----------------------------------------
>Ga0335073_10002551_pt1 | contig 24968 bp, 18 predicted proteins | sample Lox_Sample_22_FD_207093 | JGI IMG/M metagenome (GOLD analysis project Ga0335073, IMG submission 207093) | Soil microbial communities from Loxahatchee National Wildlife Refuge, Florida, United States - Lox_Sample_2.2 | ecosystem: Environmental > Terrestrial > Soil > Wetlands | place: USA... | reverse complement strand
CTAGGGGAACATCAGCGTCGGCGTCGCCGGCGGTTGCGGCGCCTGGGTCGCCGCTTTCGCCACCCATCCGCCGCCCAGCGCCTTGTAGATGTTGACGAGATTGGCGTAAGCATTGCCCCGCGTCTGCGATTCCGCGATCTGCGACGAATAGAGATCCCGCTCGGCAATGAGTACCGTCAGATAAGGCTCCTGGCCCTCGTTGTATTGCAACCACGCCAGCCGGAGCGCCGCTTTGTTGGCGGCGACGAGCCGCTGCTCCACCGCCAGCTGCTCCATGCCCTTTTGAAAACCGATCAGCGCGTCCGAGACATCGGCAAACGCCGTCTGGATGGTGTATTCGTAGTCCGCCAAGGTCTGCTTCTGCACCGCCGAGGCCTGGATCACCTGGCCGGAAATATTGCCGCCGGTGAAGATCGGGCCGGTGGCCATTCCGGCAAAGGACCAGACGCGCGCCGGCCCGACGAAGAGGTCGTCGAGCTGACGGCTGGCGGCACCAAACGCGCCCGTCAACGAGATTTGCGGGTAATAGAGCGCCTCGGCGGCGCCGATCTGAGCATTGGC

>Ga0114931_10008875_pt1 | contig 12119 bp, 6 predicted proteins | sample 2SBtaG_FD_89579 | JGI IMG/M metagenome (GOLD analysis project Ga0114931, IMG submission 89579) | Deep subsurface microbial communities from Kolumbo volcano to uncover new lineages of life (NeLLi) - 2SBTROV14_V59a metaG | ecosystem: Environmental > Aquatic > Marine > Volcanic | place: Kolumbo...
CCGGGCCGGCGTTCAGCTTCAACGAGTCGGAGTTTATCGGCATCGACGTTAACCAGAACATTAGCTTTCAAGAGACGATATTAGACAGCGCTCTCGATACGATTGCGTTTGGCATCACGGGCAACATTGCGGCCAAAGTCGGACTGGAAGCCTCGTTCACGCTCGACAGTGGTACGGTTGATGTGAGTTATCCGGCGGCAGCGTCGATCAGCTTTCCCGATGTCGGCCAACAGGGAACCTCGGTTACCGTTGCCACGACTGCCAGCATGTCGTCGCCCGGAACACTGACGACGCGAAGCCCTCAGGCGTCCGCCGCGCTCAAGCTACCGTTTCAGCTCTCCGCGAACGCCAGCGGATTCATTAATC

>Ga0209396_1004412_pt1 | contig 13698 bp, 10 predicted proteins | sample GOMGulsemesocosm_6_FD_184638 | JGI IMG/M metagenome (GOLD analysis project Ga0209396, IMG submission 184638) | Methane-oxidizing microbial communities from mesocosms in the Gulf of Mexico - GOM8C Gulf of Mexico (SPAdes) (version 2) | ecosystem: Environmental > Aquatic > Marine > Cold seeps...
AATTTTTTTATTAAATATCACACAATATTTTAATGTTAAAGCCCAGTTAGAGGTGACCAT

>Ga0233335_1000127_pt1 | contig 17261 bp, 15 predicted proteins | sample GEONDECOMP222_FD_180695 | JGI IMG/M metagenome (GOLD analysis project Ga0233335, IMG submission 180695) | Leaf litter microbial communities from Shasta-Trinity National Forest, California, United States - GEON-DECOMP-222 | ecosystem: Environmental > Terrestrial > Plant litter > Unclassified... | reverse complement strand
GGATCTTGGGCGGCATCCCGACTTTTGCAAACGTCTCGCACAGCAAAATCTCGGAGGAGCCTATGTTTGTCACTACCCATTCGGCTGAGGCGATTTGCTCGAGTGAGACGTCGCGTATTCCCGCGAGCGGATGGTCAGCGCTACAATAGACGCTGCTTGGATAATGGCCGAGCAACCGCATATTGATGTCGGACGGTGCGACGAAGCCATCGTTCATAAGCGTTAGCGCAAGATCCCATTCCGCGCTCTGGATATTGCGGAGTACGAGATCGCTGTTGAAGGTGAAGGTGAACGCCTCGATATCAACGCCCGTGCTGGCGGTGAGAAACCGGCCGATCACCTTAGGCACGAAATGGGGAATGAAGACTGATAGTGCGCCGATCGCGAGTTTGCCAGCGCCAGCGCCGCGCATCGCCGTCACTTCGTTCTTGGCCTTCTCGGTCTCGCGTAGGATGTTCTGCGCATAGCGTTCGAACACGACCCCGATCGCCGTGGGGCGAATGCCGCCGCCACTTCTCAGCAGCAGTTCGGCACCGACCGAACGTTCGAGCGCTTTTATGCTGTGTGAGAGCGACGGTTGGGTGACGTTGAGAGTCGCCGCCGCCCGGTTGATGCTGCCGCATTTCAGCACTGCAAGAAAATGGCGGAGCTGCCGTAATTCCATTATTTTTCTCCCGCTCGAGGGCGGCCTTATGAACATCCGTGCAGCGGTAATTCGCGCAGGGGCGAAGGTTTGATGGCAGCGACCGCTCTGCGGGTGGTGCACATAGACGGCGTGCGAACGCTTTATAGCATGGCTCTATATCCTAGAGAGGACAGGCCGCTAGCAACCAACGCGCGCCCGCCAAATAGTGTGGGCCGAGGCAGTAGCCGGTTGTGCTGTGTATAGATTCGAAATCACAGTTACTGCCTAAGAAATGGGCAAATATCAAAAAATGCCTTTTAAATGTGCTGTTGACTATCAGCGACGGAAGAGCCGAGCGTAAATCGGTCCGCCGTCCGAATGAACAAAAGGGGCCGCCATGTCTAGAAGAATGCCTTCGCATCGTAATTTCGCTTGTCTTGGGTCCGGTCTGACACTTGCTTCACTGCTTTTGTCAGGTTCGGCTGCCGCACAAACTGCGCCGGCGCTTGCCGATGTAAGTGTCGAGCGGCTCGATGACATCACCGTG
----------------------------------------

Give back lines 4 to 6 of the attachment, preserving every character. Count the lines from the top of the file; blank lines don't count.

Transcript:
CCGGGCCGGCGTTCAGCTTCAACGAGTCGGAGTTTATCGGCATCGACGTTAACCAGAACATTAGCTTTCAAGAGACGATATTAGACAGCGCTCTCGATACGATTGCGTTTGGCATCACGGGCAACATTGCGGCCAAAGTCGGACTGGAAGCCTCGTTCACGCTCGACAGTGGTACGGTTGATGTGAGTTATCCGGCGGCAGCGTCGATCAGCTTTCCCGATGTCGGCCAACAGGGAACCTCGGTTACCGTTGCCACGACTGCCAGCATGTCGTCGCCCGGAACACTGACGACGCGAAGCCCTCAGGCGTCCGCCGCGCTCAAGCTACCGTTTCAGCTCTCCGCGAACGCCAGCGGATTCATTAATC

>Ga0209396_1004412_pt1 | contig 13698 bp, 10 predicted proteins | sample GOMGulsemesocosm_6_FD_184638 | JGI IMG/M metagenome (GOLD analysis project Ga0209396, IMG submission 184638) | Methane-oxidizing microbial communities from mesocosms in the Gulf of Mexico - GOM8C Gulf of Mexico (SPAdes) (version 2) | ecosystem: Environmental > Aquatic > Marine > Cold seeps...
AATTTTTTTATTAAATATCACACAATATTTTAATGTTAAAGCCCAGTTAGAGGTGACCAT